Sonically, the whole package performs extremely well, even if it's a bit low on volume out of the box. The headphones have a thick, smooth tonality with a decent enough soundstage that works well with any EQ and surround setting we chose from the ACU. While Turtle Beach says the headset is voiced for a relatively flat response, we noticed a definite bump in the midrange when using headphones without any EQ. The ACU doesn't push too much hiss in the signal, and operates pleasingly as a soundcard. While the XP Seven and ACU are made for each other, you can certainly connect your own headphones to the unit -- something we know audiophile gamers are going to appreciate. With the ACU, it really comes down to this: you can make a preset focused solely on an EQ that sounds ripe to your ears, or simply forgo a nice mix and highlight certain frequencies for an unfair advantage. Here's the interesting part: although you can load the ACU with all these presets, MLG gamers will be plugging into ones with league-mandated presets and a higher overall volume output.
Sonically, the whole package performs extremely well, even if it's a bit low on volume out of the box.
The real problem with Turtle Beach's preset-packing headsets is that if your chosen game has poor audio onboard, you're going to notice quickly. For example, Dead Space 2 has an extremely immersive sound design, which you really begin to appreciate as you're changing the volumes of the surround sound channels and moving the bilateral angles of the front and rear side channels around your ears. Speaking of those angles, you can move the front-left and front-right virtual speakers in 10-degree, parallel increments from the front side and back to side with the rears. Lowering the volume of the center channel allowed us to kill much of our character's own sounds like footsteps and gunshots, ensuring we weren't scaring ourselves silly. However, moving to Modern Warfare 3, it soon became clear that the only things the audio designers left in the center channel were voice prompts. In those cases, the ACU was too powerful for its own good -- you really begin to want what you can't have. Sure, one could achieve all of this with a real speaker setup, but it would never be this fast to adjust.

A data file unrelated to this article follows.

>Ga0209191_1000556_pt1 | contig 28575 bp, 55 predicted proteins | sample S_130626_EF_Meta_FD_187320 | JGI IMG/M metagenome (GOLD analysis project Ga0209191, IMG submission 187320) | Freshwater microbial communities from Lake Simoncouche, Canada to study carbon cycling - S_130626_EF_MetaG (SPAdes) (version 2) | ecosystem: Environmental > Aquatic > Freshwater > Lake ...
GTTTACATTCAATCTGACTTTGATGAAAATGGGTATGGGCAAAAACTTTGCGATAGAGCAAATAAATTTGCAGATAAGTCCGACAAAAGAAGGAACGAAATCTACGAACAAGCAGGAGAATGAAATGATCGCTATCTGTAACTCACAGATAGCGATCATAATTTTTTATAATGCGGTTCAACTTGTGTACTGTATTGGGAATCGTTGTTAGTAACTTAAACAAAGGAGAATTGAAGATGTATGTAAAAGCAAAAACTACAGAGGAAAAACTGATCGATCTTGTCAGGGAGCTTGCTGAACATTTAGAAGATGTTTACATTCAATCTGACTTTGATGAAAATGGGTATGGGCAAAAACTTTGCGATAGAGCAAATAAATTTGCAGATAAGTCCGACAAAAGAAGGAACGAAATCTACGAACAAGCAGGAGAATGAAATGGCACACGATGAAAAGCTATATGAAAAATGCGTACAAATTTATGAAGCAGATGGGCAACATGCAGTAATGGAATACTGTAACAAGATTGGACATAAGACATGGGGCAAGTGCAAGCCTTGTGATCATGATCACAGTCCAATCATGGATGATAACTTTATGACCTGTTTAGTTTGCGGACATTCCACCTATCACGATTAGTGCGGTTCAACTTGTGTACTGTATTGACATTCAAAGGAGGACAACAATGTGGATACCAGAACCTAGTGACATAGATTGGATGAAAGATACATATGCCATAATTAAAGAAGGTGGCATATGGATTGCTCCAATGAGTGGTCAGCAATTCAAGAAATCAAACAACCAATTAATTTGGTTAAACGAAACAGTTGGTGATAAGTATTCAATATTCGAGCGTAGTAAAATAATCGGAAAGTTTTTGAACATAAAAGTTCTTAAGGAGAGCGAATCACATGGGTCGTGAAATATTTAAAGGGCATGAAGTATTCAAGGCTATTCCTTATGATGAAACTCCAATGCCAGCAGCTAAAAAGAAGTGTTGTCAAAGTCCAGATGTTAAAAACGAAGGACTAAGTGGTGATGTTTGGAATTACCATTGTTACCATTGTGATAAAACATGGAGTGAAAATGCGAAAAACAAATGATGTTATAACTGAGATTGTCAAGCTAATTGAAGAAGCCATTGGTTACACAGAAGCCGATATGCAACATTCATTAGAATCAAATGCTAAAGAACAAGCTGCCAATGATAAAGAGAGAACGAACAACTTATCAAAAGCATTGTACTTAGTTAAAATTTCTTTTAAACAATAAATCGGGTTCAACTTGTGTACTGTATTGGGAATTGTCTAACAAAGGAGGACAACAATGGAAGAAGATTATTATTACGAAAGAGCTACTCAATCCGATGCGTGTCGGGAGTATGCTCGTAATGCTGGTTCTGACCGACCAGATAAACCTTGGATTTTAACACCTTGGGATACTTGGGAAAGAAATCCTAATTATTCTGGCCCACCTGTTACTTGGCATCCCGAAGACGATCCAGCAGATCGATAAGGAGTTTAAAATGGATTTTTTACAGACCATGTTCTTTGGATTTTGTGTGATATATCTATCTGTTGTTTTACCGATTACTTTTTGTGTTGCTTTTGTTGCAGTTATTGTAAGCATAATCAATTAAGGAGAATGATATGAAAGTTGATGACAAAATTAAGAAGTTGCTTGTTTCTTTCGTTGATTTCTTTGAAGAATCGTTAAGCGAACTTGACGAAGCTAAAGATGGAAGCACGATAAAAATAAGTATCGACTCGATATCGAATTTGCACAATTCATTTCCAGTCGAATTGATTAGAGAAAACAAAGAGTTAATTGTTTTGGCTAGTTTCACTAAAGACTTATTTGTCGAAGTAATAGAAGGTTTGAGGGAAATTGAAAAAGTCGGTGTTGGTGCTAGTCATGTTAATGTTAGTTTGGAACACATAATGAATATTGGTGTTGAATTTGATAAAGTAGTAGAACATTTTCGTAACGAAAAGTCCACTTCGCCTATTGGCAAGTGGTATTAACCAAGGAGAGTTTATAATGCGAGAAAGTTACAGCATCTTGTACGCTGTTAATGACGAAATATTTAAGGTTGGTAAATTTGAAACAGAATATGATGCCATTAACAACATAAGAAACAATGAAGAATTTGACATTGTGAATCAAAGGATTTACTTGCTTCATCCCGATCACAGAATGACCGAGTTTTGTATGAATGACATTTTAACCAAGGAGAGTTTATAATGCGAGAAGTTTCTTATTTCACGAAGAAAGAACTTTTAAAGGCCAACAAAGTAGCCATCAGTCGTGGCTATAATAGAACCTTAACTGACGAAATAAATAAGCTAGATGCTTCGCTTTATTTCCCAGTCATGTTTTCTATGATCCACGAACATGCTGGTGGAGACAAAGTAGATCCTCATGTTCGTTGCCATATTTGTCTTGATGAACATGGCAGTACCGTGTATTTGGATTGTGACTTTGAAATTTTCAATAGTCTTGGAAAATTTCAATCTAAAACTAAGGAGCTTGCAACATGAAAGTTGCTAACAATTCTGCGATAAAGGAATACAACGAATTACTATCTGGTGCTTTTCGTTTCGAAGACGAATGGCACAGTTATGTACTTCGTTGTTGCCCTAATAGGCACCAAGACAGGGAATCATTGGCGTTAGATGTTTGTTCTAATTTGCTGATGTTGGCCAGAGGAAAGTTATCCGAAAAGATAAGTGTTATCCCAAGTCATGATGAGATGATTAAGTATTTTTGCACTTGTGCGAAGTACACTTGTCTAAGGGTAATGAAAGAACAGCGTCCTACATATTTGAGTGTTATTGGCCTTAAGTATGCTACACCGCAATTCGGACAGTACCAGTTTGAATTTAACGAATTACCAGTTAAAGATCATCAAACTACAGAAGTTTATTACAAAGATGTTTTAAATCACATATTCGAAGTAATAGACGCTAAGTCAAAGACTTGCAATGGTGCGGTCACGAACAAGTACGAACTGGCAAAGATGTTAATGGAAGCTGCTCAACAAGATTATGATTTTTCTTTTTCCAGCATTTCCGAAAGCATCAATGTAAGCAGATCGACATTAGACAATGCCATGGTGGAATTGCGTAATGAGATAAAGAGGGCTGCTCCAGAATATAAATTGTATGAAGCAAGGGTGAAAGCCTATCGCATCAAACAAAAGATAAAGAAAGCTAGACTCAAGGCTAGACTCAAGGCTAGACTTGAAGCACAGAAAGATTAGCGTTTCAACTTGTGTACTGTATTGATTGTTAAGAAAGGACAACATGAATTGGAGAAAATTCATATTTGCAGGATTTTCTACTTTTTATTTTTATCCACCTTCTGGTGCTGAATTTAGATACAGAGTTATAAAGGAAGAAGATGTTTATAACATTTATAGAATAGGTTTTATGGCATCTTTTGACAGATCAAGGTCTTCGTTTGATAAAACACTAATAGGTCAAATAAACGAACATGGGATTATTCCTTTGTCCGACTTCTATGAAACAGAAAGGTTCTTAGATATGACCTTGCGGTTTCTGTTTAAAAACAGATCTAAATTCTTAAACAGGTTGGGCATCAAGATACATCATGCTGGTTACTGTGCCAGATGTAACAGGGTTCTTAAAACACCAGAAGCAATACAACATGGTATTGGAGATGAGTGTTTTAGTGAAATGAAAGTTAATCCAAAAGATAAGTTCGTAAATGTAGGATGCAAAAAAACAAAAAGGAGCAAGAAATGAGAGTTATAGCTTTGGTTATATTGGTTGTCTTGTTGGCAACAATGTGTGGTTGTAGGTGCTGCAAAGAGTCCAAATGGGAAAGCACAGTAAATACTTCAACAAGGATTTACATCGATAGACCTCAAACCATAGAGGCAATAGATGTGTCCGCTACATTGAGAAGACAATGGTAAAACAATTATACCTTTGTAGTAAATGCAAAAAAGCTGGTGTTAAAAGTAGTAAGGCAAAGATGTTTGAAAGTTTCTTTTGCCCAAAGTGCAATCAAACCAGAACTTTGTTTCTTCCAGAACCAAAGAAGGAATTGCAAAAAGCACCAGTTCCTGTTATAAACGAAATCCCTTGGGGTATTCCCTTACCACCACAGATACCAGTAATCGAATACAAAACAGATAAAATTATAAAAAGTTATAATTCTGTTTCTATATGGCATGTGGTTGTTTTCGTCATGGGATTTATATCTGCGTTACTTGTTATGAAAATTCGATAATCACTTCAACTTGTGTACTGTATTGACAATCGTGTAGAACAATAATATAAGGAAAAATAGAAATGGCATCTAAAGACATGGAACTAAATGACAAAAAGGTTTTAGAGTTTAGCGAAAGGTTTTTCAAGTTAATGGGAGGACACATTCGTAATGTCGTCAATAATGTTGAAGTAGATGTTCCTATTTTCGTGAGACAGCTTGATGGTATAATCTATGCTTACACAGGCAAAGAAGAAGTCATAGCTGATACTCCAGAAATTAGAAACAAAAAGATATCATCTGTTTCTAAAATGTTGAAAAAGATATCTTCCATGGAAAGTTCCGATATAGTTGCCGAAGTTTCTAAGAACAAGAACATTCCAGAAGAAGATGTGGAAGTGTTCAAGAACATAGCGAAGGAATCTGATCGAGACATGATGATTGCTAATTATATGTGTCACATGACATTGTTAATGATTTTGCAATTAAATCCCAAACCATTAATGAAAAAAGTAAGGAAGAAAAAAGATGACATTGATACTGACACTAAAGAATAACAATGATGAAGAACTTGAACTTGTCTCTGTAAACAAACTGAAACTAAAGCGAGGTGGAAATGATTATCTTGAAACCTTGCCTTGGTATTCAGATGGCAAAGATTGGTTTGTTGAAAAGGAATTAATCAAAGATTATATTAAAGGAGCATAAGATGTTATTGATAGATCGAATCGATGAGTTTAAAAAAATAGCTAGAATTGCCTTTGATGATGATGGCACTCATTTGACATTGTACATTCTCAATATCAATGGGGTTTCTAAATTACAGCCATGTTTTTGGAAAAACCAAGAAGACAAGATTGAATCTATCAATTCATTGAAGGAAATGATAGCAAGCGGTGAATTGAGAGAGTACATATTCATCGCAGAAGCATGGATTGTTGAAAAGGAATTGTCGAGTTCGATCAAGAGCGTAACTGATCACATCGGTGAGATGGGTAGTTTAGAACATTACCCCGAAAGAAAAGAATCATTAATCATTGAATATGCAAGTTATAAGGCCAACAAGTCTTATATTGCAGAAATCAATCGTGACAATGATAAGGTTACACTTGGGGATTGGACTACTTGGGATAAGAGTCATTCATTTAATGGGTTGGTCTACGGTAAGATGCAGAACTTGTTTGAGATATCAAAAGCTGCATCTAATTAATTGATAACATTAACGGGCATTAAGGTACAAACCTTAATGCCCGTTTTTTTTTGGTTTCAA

You may be wondering about the ACU being only 5.1 instead of 7.1 like most headsets. Put simply, most solutions offering 7.1 really use Dolby PLIIx to matrix two more virtualized rear channels, based on the actual 5.1 info being sent to the decoder box. In effect, it's more of a filler than anything, and essentially unnoticeable to us even after testing headsets for years with the feature. The granular audio controls more than make up for it.
When it comes to mic and chat audio, there is also a good chunk of features. Since the Seven headset blocks out a fair amount of outside noise, the ACU offers voice monitoring so you won't feel the need to shout into the mic. Thankfully, it's also adjustable, which allowed us to dial in the perfect amount of volume for games, chat and our voice. The feature worked more effectively while using the boom mic, with the inline remote coming off as harsh through the ACU. Like TB's other headsets, you'll also find chat boost included, which adjusts the chat volume at the same rate as the game audio changes, while still keeping your set ratio. For example, if the game volume moves up one notch, the chat channel will only move up one notch even if the actual volume is many times lower. Unlike our experience with the PX21 a few years ago, the chat boost was thankfully less aggressive in its attack quickness -- nothing is worse than an ear-piercing spike in volume. In short, the quality from the boom and inline mics is more than acceptable for their intended uses. Don't take our word for it, though, as you can hear for yourself with the audio clips below:
A few design quirks and frustrations aside, we're pleased with the XP Seven Series bundle. Even more than the headphones, though, we're smitten with the Audio Control Unit. The Seven Series headset is a solid enough offering, but there are plenty of other $150 headsets we'd use with the ACU if we could. Compared to Astro's older MLG headsets, this product represents a clear step forward, and we're sure many competitive gamers will enjoy it. If it were up to us, we'd hold off until the ACU becomes available as a standalone product and then pair it with an even better pair of headphones. One thing is certain: the Astro Mixamp has finally been beaten at its own game. It's time to take Turtle Beach seriously outside the living room.